About This Site
This site was specifically designed for the students in Polytechnic School's Mathematical Modeling II with Calculus BC course (MMII/BC), but, of course, anyone is welcome to drop in for a visit. For the MMII/BC students, the site should be used as a supplement to what you are learning in class and as a starting point from which to explore extensions of the classroom topics. The web site alone cannot begin to give you detailed instruction in the mathematics of dynamical systems, chaos theory, fractal geometry, and the "C" topics from the BC Calculus syllabus.
The navigation buttons on the left side of each page will take you to other pages within this site, while the buttons on right side take you outside the MMII/BC site. Clicking on any of the buttons on the right will open a new page in your browser. Here are brief descriptions of what awaits you when you click each of these outside link buttons.
Polytechnic School--This link takes you to the home page of Polytechnic School, the institution without which none of this would be possible. For visitors who are unfamiliar with Poly, the color scheme and heading of these pages reflect the fact that the school's colors are orange and blue and that the official school symbol is the giant California oak tree.
The Non-linear Lab--This site gives a rather detailed introduction to the ideas and the mathematics behind chaos theory. It focuses more on continuous systems than on discrete ones and so provides a nice complement to our emphasis on discrete dynamical systems in the MMII/BC class.
UT Austin Chaos Site-- Here is an easy to follow introduction to the history of science pertaining to the discovery of chaos theory, including a discussion of the philosophy of determinism.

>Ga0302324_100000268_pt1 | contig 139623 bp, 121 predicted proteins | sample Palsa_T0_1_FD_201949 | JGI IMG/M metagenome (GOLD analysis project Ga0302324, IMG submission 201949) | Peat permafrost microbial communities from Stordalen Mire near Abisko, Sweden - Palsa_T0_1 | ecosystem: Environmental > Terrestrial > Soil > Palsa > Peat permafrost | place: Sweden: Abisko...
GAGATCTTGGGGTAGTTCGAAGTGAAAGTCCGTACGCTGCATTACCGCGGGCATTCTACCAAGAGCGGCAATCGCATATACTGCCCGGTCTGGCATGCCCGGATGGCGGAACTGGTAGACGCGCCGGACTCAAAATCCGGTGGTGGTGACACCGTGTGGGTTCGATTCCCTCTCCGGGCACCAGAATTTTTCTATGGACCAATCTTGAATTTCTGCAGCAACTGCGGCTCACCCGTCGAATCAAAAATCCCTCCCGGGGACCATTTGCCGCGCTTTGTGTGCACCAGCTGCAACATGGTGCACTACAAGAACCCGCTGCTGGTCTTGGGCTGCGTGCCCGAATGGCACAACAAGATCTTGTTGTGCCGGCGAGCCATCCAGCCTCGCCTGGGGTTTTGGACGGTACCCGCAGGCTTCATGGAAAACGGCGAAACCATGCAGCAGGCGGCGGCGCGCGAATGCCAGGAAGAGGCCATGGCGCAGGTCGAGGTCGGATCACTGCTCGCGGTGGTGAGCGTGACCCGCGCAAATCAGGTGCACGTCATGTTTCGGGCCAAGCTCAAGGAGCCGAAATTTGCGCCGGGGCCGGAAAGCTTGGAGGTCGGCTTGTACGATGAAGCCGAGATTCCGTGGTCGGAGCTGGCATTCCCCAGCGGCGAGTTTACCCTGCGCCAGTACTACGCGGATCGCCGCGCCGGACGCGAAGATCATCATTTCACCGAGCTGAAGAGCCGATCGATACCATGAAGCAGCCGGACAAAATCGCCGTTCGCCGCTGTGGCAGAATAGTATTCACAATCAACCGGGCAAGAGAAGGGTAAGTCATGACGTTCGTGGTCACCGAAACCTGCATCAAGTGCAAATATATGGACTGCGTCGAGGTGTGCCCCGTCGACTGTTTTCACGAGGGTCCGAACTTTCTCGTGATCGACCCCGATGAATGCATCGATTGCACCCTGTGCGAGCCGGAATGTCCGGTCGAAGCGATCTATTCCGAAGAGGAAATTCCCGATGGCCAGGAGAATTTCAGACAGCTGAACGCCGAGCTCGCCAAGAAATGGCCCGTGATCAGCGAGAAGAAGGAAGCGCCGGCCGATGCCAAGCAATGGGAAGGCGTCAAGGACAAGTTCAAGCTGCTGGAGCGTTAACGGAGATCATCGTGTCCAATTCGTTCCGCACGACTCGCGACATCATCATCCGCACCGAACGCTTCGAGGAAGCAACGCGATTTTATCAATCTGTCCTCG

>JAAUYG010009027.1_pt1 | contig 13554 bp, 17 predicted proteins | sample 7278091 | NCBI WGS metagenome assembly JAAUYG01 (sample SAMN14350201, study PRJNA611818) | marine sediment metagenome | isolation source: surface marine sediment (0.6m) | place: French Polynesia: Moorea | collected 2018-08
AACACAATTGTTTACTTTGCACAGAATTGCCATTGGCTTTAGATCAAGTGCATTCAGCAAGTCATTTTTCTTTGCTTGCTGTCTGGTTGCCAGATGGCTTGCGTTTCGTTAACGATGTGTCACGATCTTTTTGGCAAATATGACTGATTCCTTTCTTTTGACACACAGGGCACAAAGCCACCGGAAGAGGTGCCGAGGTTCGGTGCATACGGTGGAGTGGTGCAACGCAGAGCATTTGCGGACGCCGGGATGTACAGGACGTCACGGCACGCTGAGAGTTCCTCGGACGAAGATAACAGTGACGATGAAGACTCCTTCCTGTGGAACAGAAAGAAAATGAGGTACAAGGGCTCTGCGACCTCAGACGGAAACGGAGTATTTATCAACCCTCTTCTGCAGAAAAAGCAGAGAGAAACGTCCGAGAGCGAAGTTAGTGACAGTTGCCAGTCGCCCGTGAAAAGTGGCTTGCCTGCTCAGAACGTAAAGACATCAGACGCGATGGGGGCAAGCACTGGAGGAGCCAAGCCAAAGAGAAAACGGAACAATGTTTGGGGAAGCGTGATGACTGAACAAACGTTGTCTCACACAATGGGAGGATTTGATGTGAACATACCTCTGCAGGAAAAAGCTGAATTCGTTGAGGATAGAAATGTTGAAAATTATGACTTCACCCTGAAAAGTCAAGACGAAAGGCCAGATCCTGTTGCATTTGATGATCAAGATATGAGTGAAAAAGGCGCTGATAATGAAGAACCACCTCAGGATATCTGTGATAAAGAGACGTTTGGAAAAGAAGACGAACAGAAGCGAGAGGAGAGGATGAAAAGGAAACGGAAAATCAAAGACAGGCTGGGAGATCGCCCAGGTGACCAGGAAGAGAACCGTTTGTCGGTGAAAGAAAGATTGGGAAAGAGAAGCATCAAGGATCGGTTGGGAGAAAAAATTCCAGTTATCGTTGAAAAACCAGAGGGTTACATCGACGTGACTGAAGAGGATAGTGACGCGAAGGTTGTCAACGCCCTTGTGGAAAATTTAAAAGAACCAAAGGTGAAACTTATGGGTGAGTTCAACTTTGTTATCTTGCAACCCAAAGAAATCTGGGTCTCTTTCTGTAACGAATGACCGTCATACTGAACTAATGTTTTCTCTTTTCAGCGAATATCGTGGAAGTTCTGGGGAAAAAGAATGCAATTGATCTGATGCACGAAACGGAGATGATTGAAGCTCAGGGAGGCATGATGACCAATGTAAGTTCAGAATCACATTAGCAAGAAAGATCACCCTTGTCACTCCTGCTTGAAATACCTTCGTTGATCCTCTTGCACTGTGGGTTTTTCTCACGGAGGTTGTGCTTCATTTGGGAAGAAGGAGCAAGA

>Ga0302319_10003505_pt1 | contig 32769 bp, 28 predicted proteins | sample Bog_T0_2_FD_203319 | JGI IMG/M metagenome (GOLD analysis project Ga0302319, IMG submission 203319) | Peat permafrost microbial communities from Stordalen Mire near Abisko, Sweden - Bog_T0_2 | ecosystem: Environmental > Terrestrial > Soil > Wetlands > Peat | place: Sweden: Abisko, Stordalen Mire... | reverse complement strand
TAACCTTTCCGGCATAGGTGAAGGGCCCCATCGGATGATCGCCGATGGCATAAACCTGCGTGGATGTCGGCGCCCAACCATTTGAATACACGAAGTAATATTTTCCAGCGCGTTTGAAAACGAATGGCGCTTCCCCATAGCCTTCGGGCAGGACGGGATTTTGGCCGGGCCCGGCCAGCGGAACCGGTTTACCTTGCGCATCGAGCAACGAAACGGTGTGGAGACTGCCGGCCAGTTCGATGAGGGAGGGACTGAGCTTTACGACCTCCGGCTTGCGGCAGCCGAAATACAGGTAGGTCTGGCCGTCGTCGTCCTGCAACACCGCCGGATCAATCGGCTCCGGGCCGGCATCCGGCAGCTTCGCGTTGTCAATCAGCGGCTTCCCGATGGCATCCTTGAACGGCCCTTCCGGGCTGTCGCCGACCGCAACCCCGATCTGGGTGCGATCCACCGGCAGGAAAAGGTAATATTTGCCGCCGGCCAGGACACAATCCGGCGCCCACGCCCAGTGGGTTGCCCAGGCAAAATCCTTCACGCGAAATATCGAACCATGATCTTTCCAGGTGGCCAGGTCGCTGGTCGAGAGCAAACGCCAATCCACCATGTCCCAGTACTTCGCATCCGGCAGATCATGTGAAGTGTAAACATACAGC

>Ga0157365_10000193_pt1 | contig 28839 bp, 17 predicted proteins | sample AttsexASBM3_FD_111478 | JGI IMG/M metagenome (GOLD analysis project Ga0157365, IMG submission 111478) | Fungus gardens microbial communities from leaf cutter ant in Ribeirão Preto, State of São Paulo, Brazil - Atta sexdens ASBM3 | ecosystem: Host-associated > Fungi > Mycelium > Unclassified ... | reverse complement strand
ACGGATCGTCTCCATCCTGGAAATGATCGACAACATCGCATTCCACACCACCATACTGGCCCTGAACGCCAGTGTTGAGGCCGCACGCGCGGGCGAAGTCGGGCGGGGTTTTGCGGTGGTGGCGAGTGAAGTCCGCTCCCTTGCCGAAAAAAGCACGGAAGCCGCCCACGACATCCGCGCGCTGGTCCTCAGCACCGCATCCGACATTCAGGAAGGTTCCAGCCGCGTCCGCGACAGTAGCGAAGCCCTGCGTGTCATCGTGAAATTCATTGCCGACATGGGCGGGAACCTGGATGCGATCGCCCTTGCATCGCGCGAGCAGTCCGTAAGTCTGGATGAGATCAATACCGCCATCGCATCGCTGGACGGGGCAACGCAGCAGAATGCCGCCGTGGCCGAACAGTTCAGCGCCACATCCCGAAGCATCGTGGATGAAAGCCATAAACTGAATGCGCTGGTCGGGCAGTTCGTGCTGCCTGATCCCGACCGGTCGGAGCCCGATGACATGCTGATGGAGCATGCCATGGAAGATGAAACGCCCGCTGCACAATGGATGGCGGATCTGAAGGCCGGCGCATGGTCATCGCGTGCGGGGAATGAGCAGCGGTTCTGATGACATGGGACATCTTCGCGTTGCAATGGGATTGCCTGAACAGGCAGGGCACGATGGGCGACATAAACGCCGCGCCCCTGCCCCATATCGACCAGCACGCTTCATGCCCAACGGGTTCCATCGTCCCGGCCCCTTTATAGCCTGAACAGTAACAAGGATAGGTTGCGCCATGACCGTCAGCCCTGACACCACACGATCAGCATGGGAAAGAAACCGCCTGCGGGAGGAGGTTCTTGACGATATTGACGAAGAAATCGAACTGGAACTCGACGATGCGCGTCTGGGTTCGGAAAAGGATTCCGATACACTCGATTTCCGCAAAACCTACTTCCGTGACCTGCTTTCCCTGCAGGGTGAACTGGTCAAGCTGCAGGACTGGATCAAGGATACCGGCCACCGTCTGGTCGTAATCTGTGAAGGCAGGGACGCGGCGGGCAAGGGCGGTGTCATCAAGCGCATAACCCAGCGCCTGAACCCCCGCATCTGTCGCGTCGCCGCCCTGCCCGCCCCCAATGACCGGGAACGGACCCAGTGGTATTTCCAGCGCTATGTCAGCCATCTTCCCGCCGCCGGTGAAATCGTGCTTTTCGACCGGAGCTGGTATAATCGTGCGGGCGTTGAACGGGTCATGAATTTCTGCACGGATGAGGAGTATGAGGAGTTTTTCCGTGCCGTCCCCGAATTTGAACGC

Boston University's Dynamical Systems and Technology (DYSYS) Site-- This is Professor Robert Devaney's wonderful site where you can learn more about the Mandelbrot Set (one of the icons of Chaos Theory) than just about anywhere else on the web. There is much more on this site as well, including an analysis of Tom Stoppard's amazing 1993 play Arcadia, which is full of references to chaos theory and fractal geometry.
Chaos and Fractals FAQ--Here you will find answers to frequently asked questions about chaos and fractals. A lot of them!
Visual Calculus--Here is a nice set of lessons and tutorials on various calculus topics developed at the University of Tennessee at Knoxville.
College Board AP Calculus--This is the "official" AP Calculus site from the people in charge of the entire Advanced Placement Program.
Java Applets for Calculus--If you are a visual learner or are just a big fan of animations, this is a place you should enjoy.
Email Mr. Robinson--In case of
emergency, here is a direct line to the teacher of MMII/BC.